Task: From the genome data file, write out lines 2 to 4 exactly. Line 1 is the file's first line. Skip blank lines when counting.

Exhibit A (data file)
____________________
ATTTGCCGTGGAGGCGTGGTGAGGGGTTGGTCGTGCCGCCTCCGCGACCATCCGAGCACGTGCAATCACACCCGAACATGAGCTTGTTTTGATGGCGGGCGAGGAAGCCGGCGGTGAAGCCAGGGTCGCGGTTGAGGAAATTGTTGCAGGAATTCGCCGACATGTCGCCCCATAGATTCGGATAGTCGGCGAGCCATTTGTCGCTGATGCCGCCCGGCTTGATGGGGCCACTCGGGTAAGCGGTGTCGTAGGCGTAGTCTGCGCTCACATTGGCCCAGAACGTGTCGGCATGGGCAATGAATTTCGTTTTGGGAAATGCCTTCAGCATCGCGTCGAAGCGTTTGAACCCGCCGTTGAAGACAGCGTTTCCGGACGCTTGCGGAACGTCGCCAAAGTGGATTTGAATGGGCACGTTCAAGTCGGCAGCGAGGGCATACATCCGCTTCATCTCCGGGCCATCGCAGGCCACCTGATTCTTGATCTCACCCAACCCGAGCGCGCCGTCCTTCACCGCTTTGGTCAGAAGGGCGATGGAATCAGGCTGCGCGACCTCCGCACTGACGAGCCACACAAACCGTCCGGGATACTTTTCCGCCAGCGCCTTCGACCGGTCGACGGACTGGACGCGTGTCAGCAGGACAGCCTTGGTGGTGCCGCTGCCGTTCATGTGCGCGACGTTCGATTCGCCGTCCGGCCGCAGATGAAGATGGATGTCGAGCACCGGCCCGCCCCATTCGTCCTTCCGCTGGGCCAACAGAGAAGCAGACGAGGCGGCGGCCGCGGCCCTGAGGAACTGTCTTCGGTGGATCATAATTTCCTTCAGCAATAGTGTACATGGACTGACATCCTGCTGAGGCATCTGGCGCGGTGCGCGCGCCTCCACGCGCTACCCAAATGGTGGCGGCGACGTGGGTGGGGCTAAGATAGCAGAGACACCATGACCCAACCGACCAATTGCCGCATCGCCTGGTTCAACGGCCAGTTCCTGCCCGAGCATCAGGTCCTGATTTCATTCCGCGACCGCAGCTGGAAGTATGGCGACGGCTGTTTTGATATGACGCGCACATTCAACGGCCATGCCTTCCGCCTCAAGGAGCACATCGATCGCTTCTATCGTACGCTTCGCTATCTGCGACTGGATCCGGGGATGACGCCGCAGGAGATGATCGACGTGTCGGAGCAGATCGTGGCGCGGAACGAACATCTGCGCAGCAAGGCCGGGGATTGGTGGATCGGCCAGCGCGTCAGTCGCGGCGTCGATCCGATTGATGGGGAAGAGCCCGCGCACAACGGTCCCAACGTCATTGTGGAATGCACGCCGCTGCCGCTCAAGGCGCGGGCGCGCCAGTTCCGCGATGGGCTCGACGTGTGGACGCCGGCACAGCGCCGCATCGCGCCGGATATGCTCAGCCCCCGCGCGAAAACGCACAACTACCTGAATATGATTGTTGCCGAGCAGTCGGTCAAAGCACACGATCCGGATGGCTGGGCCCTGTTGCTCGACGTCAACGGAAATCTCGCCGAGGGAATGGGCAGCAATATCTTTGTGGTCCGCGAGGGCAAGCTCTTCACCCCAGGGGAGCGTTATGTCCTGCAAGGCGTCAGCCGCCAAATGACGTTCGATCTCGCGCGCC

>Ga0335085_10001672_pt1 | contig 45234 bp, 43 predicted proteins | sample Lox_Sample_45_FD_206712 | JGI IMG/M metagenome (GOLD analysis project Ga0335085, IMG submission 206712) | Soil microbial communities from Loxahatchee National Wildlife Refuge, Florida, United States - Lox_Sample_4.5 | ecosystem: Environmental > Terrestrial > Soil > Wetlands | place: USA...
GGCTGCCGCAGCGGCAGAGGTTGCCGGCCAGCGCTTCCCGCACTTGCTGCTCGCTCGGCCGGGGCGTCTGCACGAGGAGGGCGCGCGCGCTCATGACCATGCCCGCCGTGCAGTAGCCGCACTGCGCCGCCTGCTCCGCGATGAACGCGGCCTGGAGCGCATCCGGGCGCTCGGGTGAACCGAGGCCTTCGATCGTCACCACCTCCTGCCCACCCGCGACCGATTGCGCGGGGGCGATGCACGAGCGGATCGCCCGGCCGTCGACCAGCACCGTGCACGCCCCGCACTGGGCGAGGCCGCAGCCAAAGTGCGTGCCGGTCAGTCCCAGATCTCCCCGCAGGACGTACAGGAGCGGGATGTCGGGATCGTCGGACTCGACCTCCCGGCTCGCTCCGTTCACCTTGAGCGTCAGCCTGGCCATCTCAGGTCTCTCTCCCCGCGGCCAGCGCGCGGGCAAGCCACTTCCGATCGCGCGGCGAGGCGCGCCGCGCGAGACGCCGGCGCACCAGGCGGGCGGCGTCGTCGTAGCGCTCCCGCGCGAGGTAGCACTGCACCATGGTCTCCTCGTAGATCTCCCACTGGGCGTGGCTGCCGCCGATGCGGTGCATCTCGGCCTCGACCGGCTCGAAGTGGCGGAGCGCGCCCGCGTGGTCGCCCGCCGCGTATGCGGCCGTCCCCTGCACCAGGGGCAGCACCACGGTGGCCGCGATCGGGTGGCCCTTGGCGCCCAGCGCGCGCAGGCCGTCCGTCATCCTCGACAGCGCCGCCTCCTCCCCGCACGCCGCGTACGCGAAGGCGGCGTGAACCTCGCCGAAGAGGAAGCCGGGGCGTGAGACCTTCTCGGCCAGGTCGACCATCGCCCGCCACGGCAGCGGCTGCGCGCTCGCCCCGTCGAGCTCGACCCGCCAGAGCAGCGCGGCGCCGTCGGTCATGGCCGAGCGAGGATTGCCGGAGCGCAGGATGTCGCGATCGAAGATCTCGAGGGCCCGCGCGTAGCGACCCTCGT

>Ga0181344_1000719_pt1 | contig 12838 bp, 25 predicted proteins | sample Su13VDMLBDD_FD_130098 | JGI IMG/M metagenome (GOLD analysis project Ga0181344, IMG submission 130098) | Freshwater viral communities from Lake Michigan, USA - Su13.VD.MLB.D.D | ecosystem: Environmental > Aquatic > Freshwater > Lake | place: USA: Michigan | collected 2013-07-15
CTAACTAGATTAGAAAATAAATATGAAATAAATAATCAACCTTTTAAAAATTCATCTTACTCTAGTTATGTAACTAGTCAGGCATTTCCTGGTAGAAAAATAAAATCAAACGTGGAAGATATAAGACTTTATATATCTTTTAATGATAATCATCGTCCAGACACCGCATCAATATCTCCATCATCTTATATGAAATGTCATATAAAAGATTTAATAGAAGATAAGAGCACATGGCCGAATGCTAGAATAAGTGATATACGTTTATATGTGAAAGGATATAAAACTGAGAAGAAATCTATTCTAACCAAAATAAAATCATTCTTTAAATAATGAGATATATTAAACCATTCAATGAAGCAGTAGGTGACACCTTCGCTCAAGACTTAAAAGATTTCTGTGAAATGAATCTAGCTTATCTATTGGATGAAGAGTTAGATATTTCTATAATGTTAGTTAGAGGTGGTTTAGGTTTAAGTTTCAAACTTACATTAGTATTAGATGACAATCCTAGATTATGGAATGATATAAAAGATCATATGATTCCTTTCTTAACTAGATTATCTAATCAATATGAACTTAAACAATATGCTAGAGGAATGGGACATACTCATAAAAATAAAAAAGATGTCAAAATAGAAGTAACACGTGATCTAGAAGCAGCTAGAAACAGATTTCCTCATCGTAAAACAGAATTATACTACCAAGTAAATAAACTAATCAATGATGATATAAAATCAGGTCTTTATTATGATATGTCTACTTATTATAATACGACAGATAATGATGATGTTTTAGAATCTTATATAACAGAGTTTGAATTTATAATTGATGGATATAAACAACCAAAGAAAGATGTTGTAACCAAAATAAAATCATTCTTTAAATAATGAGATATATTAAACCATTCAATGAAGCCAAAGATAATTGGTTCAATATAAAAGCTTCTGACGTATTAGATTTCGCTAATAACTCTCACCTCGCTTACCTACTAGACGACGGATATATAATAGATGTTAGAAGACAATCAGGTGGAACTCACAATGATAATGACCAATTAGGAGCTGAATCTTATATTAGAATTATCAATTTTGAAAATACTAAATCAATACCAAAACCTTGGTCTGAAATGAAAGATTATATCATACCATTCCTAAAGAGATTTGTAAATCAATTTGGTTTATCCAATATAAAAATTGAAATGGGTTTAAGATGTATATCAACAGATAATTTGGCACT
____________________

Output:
>Ga0335085_10001672_pt1 | contig 45234 bp, 43 predicted proteins | sample Lox_Sample_45_FD_206712 | JGI IMG/M metagenome (GOLD analysis project Ga0335085, IMG submission 206712) | Soil microbial communities from Loxahatchee National Wildlife Refuge, Florida, United States - Lox_Sample_4.5 | ecosystem: Environmental > Terrestrial > Soil > Wetlands | place: USA...
GGCTGCCGCAGCGGCAGAGGTTGCCGGCCAGCGCTTCCCGCACTTGCTGCTCGCTCGGCCGGGGCGTCTGCACGAGGAGGGCGCGCGCGCTCATGACCATGCCCGCCGTGCAGTAGCCGCACTGCGCCGCCTGCTCCGCGATGAACGCGGCCTGGAGCGCATCCGGGCGCTCGGGTGAACCGAGGCCTTCGATCGTCACCACCTCCTGCCCACCCGCGACCGATTGCGCGGGGGCGATGCACGAGCGGATCGCCCGGCCGTCGACCAGCACCGTGCACGCCCCGCACTGGGCGAGGCCGCAGCCAAAGTGCGTGCCGGTCAGTCCCAGATCTCCCCGCAGGACGTACAGGAGCGGGATGTCGGGATCGTCGGACTCGACCTCCCGGCTCGCTCCGTTCACCTTGAGCGTCAGCCTGGCCATCTCAGGTCTCTCTCCCCGCGGCCAGCGCGCGGGCAAGCCACTTCCGATCGCGCGGCGAGGCGCGCCGCGCGAGACGCCGGCGCACCAGGCGGGCGGCGTCGTCGTAGCGCTCCCGCGCGAGGTAGCACTGCACCATGGTCTCCTCGTAGATCTCCCACTGGGCGTGGCTGCCGCCGATGCGGTGCATCTCGGCCTCGACCGGCTCGAAGTGGCGGAGCGCGCCCGCGTGGTCGCCCGCCGCGTATGCGGCCGTCCCCTGCACCAGGGGCAGCACCACGGTGGCCGCGATCGGGTGGCCCTTGGCGCCCAGCGCGCGCAGGCCGTCCGTCATCCTCGACAGCGCCGCCTCCTCCCCGCACGCCGCGTACGCGAAGGCGGCGTGAACCTCGCCGAAGAGGAAGCCGGGGCGTGAGACCTTCTCGGCCAGGTCGACCATCGCCCGCCACGGCAGCGGCTGCGCGCTCGCCCCGTCGAGCTCGACCCGCCAGAGCAGCGCGGCGCCGTCGGTCATGGCCGAGCGAGGATTGCCGGAGCGCAGGATGTCGCGATCGAAGATCTCGAGGGCCCGCGCGTAGCGACCCTCGT

>Ga0181344_1000719_pt1 | contig 12838 bp, 25 predicted proteins | sample Su13VDMLBDD_FD_130098 | JGI IMG/M metagenome (GOLD analysis project Ga0181344, IMG submission 130098) | Freshwater viral communities from Lake Michigan, USA - Su13.VD.MLB.D.D | ecosystem: Environmental > Aquatic > Freshwater > Lake | place: USA: Michigan | collected 2013-07-15